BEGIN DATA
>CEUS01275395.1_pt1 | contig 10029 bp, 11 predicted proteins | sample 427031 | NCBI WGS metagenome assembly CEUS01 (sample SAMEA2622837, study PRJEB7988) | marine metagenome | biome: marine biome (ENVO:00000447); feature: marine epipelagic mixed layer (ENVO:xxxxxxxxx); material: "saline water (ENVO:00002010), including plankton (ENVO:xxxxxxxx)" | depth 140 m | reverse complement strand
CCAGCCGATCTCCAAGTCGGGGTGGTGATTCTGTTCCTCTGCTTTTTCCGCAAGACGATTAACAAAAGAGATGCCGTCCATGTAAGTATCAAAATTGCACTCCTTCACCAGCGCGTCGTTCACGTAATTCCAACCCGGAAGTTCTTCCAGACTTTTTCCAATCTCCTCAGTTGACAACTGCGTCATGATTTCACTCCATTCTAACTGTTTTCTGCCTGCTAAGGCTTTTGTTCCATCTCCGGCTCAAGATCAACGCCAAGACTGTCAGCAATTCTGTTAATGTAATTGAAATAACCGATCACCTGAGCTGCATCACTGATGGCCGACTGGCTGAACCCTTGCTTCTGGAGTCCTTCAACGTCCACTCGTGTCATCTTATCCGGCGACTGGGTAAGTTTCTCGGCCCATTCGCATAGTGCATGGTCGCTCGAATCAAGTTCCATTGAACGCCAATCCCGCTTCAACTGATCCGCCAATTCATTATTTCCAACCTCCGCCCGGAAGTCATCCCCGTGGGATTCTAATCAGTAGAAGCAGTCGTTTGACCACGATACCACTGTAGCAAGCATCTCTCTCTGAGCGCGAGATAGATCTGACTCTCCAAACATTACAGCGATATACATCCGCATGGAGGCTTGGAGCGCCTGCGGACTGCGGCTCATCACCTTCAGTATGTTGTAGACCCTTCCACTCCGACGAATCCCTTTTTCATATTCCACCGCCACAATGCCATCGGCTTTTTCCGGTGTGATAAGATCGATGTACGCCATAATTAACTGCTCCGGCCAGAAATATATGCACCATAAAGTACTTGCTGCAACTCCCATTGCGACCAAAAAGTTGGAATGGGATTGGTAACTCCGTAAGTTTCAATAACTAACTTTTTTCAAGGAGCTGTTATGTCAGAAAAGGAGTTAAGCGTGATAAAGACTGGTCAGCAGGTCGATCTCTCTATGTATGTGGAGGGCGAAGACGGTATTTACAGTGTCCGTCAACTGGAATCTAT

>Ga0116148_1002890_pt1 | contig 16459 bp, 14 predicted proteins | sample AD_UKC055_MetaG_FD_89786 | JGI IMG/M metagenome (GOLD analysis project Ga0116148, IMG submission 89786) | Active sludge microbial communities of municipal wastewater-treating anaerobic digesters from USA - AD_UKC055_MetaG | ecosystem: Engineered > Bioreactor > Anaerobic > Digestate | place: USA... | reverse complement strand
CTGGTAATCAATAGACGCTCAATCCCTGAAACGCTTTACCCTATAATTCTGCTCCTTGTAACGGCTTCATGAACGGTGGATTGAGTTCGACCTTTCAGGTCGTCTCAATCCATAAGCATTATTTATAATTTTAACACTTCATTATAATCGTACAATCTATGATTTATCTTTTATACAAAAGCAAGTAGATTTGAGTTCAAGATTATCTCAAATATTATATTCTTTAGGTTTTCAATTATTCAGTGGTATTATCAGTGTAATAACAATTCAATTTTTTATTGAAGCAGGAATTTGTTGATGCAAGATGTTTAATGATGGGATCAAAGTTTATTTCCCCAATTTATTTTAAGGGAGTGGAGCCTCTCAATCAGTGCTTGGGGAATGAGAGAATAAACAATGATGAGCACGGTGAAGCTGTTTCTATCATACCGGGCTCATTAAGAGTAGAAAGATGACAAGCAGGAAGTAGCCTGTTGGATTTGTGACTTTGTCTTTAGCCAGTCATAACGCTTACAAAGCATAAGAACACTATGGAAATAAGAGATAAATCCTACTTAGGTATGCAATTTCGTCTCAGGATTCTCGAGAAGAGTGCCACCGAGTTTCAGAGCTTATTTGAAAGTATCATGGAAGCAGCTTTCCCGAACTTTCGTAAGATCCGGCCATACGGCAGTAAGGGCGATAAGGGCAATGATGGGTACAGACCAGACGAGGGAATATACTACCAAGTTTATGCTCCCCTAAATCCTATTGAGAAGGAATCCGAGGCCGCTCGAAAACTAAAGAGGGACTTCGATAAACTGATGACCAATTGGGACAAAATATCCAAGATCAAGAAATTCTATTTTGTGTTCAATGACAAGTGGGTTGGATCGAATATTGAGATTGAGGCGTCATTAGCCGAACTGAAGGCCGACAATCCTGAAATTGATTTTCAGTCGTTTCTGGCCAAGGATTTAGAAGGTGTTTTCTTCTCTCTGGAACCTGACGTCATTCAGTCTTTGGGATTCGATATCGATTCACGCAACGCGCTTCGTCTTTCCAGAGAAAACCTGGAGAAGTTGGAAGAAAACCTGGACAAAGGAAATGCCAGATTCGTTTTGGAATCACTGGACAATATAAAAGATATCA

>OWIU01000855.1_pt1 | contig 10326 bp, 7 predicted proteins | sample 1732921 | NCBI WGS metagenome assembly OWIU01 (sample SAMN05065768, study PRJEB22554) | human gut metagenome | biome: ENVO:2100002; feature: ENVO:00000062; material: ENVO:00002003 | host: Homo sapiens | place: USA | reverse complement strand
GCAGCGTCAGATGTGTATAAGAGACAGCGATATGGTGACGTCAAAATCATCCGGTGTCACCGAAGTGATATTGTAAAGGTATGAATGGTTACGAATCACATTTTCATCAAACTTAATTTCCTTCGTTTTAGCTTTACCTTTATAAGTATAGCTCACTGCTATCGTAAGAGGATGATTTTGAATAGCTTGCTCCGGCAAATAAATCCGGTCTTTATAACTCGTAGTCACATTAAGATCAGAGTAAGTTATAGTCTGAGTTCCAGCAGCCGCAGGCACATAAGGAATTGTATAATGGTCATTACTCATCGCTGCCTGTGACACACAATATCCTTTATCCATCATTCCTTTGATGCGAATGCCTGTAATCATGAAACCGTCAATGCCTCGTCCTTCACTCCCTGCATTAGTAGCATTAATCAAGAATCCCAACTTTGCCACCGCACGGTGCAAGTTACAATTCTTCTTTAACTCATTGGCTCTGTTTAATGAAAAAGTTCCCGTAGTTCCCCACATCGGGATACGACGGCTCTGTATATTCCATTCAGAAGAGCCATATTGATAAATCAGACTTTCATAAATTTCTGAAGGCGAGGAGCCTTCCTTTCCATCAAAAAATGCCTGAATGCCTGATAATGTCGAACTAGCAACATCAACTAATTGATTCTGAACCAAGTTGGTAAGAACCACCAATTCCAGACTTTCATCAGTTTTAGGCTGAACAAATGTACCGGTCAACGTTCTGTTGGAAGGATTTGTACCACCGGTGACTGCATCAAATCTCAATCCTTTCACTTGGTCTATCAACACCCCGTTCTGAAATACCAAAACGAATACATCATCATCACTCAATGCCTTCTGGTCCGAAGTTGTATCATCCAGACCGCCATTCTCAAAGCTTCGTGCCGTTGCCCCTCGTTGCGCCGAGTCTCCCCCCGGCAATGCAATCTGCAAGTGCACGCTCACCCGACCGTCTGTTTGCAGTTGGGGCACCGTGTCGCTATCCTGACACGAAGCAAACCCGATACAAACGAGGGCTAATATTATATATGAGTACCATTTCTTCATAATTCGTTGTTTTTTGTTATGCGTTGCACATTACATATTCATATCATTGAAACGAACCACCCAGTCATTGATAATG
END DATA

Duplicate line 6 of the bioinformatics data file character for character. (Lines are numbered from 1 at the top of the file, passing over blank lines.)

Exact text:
GCAGCGTCAGATGTGTATAAGAGACAGCGATATGGTGACGTCAAAATCATCCGGTGTCACCGAAGTGATATTGTAAAGGTATGAATGGTTACGAATCACATTTTCATCAAACTTAATTTCCTTCGTTTTAGCTTTACCTTTATAAGTATAGCTCACTGCTATCGTAAGAGGATGATTTTGAATAGCTTGCTCCGGCAAATAAATCCGGTCTTTATAACTCGTAGTCACATTAAGATCAGAGTAAGTTATAGTCTGAGTTCCAGCAGCCGCAGGCACATAAGGAATTGTATAATGGTCATTACTCATCGCTGCCTGTGACACACAATATCCTTTATCCATCATTCCTTTGATGCGAATGCCTGTAATCATGAAACCGTCAATGCCTCGTCCTTCACTCCCTGCATTAGTAGCATTAATCAAGAATCCCAACTTTGCCACCGCACGGTGCAAGTTACAATTCTTCTTTAACTCATTGGCTCTGTTTAATGAAAAAGTTCCCGTAGTTCCCCACATCGGGATACGACGGCTCTGTATATTCCATTCAGAAGAGCCATATTGATAAATCAGACTTTCATAAATTTCTGAAGGCGAGGAGCCTTCCTTTCCATCAAAAAATGCCTGAATGCCTGATAATGTCGAACTAGCAACATCAACTAATTGATTCTGAACCAAGTTGGTAAGAACCACCAATTCCAGACTTTCATCAGTTTTAGGCTGAACAAATGTACCGGTCAACGTTCTGTTGGAAGGATTTGTACCACCGGTGACTGCATCAAATCTCAATCCTTTCACTTGGTCTATCAACACCCCGTTCTGAAATACCAAAACGAATACATCATCATCACTCAATGCCTTCTGGTCCGAAGTTGTATCATCCAGACCGCCATTCTCAAAGCTTCGTGCCGTTGCCCCTCGTTGCGCCGAGTCTCCCCCCGGCAATGCAATCTGCAAGTGCACGCTCACCCGACCGTCTGTTTGCAGTTGGGGCACCGTGTCGCTATCCTGACACGAAGCAAACCCGATACAAACGAGGGCTAATATTATATATGAGTACCATTTCTTCATAATTCGTTGTTTTTTGTTATGCGTTGCACATTACATATTCATATCATTGAAACGAACCACCCAGTCATTGATAATG